Abbotsford had asked for exclusion from the Agricultural Land Reserve of 200 hectares of land in Bradner and north of Abbotsford International Airport.

Abbotsford had asked for exclusion from the Agricultural Land Reserve of 200 hectares of land in Bradner and north of Abbotsford International Airport.

ALR decision aftermath: Bradner residents consider election action; mayor disappointed

Locals happy, but still feel ‘betrayed’; Braun says lack of industrial land remains a problem

There was joy in Bradner on Monday after the rejection in full of the City of Abbotsford’s request to repurpose two large chunks of farmland to make way for more industrial development.

The decision means that about 200 hectares of land in two separate blocks of parcels – one located in Bradner, near the Langley border; the other just north of Abbotsford International Airport – will remain in the Agricultural Land Reserve (ALR) and remain off-limits to non-farm uses.

“This is very exciting news,” Bradner resident Cherry Groves told The News Monday. Groves had been one of more than 50 people to speak against the proposal at a public hearing last summer. And bolstered by the ruling, some Bradner residents say they are now hoping to make the city’s failed proposal an issue in this fall’s election.

Abbotsford Mayor Henry Braun, meanwhile, said he was “disappointed” and said the decision will force Fraser Valley politicians to re-examine their plans for industrial growth. Braun had thought that the NDP government’s calls for the “revitalization of the ALR” had made it unlikely the whole proposal would win approval. But he said he had remained hopeful a portion of the lands would be excluded.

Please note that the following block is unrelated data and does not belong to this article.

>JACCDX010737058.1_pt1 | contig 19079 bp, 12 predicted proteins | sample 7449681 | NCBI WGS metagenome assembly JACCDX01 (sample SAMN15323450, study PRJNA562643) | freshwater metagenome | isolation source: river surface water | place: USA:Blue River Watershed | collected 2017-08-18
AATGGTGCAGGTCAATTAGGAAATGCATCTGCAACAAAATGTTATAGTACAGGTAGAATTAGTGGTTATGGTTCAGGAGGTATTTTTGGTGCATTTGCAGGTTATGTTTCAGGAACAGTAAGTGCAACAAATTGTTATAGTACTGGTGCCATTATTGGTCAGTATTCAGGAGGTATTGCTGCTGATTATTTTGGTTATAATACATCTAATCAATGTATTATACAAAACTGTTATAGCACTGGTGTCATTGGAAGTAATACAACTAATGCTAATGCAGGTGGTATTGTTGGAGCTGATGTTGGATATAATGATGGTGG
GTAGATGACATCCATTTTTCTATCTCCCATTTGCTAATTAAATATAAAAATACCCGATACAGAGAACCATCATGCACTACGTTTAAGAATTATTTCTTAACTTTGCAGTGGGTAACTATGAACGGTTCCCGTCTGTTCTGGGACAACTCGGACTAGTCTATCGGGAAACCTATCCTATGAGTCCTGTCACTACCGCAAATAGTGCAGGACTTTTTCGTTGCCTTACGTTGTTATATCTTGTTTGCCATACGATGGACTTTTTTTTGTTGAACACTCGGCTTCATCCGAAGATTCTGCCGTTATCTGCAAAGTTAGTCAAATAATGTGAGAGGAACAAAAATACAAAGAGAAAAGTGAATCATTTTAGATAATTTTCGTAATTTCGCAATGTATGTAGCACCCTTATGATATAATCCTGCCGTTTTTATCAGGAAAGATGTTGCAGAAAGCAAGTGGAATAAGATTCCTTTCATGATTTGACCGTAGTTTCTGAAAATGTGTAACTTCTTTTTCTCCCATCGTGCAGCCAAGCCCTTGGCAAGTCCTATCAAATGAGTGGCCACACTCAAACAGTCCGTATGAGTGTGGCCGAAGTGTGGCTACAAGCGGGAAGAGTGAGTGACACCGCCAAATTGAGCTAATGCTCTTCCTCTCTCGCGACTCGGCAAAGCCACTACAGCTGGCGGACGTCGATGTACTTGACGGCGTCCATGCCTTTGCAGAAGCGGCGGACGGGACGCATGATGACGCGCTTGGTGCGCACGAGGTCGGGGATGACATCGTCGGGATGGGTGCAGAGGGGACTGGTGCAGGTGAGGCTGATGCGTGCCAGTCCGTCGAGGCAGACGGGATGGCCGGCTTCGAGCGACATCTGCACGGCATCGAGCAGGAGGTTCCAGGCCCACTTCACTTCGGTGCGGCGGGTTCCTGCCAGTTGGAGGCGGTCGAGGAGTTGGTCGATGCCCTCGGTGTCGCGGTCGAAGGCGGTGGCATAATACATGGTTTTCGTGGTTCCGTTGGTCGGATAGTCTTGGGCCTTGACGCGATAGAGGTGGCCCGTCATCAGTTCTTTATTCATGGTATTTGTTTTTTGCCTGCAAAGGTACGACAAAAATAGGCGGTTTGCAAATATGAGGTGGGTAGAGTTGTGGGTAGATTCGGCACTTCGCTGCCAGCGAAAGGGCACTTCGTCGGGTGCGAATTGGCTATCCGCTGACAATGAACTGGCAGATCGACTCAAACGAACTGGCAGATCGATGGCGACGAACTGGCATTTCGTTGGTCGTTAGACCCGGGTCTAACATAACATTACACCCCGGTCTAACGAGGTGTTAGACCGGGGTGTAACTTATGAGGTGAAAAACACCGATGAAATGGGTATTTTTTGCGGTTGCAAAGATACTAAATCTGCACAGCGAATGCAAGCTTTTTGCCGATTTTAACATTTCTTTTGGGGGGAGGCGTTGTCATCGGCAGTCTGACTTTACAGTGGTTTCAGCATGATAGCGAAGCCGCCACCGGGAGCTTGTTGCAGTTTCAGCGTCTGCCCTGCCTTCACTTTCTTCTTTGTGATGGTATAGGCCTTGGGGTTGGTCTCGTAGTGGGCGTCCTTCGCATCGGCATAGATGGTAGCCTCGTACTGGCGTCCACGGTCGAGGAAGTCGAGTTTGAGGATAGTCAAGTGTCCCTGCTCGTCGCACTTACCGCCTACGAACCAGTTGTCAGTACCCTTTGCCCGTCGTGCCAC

A study commissioned by the city had suggested Abbotsford was quickly running out of industrial land well-suited to large regional businesses. And if Abbotsford couldn’t provide more land for industries, residents would have to drive to jobs in other communities, Braun and other councillors had said when they approved the plan last summer.

Coun. Patricia Ross cast the lone vote in opposition to the plan. Not all the lands originally under consideration were included in the request, with council declining to ask for the exclusion of more-productive land north and east of the airport.

The two blocks possessed starkly different characteristics.

Many of the Bradner parcels weren’t being actively farmed, and some owners said the hilly terrain made for poor growing conditions. But many neighbouring residents fiercely disagreed. They said the land should remain protected, could be farmed and that its development would lead to a surge in traffic in their community. The parcels had also been subject to a previous application by a private developer that had been rejected in 2016, with the Agricultural Land Commission’s caveat that it would be open to looking at such a proposal from the municipality itself.

The lands north of the airport had better soil and many were actively farmed. With most surrounding lands already being used for industry and many landowners on board, there was less opposition, although many still said their agricultural value should be preserved.

In its decision, the ALC rejected many of the city’s arguments for why the lands should be excluded.

Read the decision here